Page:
Mari-Vaughn Johnson describes being in Juneau, Alaska, a lot like being on an island. Like many locations in the state, the only means in and out are by plane, boat or trail. 

Their remote quality isn’t the only thing that Southeast Alaska and the Pacific Islands have in common. Due to climate change, both regions are experiencing very similar significant alterations to their watershed ecosystems and environmental processes. 

The Pacific Island-Alaska collaboration, which includes the two Climate Adaptation Science Centers, in Alaska and the Pacific Islands, recently launched their new website on April 15. Its purpose is to serve as an online resource for the community to follow along with the collaborative “ridge to reef” and “ice to ocean” research projects. 

Prior to the pandemic, the collaboration had planned for students and researchers to have the opportunity to be a part of an exchange program, where they would travel to and from Alaska and the Pacific Islands, said Darren Lerner, the Pacific Islands CASC university consortium director


University of Alaska Southeast master’s student Claire Delbecq and former UAS undergrad Lucy Franklin place a drift net in Montana Creek to capture plant matter, insects, and sediment from the water column.

The Pacific Islands Climate Adaptation Science Center is a collaborative partnership with the US Geological Survey, which includes the University of Hawai‘i at Hilo and the University of Guam, both under the leadership of the University of Hawai‘i at Mānoa. The Alaska CASC includes the University of Alaska Anchorage and UA Southeast, under the leadership of Alaska Fairbanks.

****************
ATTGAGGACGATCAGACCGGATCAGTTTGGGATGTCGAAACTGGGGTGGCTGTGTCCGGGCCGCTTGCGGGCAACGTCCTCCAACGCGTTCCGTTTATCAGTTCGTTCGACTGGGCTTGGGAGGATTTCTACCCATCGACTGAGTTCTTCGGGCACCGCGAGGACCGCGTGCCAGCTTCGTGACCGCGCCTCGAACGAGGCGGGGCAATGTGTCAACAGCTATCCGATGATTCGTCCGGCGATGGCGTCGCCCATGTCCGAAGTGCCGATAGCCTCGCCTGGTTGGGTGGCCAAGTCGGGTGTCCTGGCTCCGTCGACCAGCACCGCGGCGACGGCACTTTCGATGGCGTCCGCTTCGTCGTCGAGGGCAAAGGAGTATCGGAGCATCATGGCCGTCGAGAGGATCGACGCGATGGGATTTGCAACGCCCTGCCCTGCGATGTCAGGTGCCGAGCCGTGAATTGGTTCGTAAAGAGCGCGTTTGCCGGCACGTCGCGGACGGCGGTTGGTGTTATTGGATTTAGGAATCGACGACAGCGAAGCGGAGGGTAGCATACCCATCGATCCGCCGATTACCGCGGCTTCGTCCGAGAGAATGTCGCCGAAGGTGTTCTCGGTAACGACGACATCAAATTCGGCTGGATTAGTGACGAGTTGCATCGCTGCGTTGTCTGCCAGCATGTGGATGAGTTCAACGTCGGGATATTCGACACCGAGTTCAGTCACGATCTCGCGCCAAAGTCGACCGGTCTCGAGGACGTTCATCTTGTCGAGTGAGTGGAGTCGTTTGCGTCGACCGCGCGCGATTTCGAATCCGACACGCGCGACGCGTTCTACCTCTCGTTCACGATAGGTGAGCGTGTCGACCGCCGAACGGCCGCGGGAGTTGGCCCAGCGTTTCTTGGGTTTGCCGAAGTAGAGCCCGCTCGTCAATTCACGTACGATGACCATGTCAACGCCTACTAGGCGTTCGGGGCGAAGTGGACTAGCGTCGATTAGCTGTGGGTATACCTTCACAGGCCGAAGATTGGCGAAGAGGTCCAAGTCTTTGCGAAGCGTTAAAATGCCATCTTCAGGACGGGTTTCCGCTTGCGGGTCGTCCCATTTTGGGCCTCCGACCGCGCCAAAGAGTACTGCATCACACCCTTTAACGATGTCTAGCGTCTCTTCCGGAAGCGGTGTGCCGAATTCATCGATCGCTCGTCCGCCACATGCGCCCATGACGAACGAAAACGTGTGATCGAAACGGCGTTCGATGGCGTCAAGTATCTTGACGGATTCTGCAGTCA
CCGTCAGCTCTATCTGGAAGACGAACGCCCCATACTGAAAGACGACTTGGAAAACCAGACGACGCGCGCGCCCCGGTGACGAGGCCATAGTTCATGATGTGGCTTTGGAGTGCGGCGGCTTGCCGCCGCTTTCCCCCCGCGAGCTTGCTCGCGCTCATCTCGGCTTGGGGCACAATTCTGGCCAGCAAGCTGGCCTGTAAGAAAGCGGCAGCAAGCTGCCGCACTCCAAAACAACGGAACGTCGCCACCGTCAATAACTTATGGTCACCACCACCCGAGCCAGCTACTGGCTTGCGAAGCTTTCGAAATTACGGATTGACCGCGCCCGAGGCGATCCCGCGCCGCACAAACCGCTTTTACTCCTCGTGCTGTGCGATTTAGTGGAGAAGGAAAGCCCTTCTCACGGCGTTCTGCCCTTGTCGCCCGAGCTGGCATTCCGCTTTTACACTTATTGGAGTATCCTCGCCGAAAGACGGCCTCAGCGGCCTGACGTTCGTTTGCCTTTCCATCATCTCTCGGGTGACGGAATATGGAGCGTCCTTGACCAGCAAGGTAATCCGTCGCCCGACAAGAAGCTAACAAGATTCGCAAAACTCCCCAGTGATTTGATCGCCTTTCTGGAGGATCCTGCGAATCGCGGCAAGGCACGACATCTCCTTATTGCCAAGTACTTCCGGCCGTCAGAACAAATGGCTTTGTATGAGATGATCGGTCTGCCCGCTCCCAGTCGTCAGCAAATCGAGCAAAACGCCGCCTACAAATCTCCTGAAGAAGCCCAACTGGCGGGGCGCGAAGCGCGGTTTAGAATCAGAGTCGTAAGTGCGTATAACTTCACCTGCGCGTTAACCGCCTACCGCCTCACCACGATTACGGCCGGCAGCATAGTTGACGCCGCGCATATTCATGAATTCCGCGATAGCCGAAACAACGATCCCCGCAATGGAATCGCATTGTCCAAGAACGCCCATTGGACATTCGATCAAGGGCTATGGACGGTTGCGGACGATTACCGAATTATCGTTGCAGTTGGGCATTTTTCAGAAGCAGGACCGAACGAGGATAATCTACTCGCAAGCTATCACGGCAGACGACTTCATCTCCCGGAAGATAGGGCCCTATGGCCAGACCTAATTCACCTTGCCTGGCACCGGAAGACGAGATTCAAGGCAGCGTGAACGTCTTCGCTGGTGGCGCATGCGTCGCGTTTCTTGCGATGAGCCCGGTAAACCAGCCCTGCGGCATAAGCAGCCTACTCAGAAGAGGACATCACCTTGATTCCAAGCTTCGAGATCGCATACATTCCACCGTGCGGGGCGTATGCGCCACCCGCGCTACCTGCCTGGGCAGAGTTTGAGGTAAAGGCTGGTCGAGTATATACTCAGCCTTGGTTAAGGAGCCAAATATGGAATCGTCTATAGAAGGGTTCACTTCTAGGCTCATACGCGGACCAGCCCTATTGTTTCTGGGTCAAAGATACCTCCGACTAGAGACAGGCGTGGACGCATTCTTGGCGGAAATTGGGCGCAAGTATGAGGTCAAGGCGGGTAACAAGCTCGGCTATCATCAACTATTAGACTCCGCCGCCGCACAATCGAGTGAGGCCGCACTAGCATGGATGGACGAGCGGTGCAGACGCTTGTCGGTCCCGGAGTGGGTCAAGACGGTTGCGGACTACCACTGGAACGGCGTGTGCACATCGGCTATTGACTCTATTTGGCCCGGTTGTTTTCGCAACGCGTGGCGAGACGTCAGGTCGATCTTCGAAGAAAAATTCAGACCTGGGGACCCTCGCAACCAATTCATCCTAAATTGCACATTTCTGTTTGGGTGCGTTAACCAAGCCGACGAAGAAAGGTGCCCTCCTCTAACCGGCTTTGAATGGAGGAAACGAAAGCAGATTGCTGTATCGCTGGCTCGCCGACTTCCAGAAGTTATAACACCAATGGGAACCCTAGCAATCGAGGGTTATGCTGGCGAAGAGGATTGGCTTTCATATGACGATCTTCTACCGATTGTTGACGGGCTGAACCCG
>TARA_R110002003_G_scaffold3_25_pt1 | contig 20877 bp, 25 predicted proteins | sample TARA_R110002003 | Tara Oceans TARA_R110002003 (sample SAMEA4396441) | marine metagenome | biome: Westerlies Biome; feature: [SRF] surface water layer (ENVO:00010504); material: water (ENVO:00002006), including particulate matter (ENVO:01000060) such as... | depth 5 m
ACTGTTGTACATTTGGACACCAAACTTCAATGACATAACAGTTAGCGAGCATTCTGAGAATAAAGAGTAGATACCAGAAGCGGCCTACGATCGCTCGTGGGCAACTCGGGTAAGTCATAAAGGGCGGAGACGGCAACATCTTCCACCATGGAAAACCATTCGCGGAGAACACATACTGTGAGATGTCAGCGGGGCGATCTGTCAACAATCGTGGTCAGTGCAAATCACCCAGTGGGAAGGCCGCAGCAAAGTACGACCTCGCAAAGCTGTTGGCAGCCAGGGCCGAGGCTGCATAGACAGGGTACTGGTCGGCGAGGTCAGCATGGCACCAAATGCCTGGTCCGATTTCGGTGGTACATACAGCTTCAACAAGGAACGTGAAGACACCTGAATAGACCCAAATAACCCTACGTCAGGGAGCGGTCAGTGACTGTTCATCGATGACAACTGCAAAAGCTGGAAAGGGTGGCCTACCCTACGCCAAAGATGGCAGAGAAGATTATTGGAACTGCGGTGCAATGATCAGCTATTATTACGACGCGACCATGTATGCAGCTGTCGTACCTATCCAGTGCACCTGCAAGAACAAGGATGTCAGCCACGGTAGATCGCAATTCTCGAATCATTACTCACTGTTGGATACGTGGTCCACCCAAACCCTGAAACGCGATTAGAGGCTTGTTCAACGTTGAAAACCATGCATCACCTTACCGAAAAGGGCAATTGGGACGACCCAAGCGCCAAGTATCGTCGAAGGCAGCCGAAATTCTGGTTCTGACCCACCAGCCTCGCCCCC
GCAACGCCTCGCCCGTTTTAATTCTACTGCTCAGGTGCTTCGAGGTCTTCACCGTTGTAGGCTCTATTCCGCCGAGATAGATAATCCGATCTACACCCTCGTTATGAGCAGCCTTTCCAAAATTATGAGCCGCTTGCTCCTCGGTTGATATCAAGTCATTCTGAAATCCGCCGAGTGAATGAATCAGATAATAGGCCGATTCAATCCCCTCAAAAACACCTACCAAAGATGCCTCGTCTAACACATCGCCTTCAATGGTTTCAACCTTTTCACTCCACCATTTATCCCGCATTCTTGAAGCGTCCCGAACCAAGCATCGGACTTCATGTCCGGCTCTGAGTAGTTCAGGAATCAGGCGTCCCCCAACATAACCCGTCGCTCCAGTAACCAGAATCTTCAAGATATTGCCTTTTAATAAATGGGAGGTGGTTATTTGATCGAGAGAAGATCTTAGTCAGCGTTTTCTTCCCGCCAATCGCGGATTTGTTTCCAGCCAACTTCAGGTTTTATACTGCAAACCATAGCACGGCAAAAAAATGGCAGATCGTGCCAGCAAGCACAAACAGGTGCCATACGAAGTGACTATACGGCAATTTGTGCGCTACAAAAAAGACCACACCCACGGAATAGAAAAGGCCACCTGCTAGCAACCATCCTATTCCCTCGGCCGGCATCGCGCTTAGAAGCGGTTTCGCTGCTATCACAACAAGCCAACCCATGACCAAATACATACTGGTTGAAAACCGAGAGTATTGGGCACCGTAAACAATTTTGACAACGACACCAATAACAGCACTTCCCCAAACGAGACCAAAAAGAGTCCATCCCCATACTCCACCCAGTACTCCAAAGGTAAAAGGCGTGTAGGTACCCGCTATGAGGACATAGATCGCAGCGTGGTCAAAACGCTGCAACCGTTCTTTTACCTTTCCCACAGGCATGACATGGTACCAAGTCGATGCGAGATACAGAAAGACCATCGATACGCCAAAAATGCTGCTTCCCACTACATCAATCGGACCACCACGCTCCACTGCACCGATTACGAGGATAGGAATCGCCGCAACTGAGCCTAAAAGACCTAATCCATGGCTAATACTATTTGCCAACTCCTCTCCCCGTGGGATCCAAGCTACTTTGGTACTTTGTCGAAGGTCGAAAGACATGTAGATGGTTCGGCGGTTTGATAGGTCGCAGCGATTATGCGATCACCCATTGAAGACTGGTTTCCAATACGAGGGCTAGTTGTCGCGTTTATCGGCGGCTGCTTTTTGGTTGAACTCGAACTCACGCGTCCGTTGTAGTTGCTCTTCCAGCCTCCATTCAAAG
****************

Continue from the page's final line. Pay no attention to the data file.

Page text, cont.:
There is no set time of when this exchange may take place, yet there is hope it will be sometime in the near future, Lerner said. 

“You can’t really have that full experiential learning that’s available by being there in person,” Lerner said. 

Researchers from the Pacific Islands take an holistic approach when looking at the climate impacts on rain, groundwater, invasive species and on the entire watershed, which is very similar to their collaborators in Alaska, Lerner added. 

"One of the most interesting things I have found in working with the Alaska-Pacific Island collaboration, so far, is how communities that seem so different…these ecosystems and communities share so many of the same challenges related to climate change adaptation," said Mari-Vaughn Johnson, Pacific Islands CASC federal director. 

Their mission is to work with both natural and cultural resource managers and the community. 

“This is in service to the collective we,” Lerner said. “If there was one message to take home, it is that for the students, that research that they’re doing, the careers it'll set them up for, really is about that service to the collective we in the community.”

Students in the Pacific Islands CASC can apply to be a part of a summer undergraduate research fellowship, said Lerner. He added that SURF’s dual application, which includes mentor applicants, pairs students with research and professors based on their interests.

The 10-week fellowship pays a stipend to the students. 

Graduate students, which are linked up to research projects, can receive funding for up to two years. The goal is to work with the students and professors to frame research around their degrees, Lerner said. 

The intent is to continue to grow the collaboration, said Johnson. If anyone is interested in being included in seminars, workshops, funding opportunities, and other aspects, she invites them to reach out to her at or at so that they can put them on the mailing list.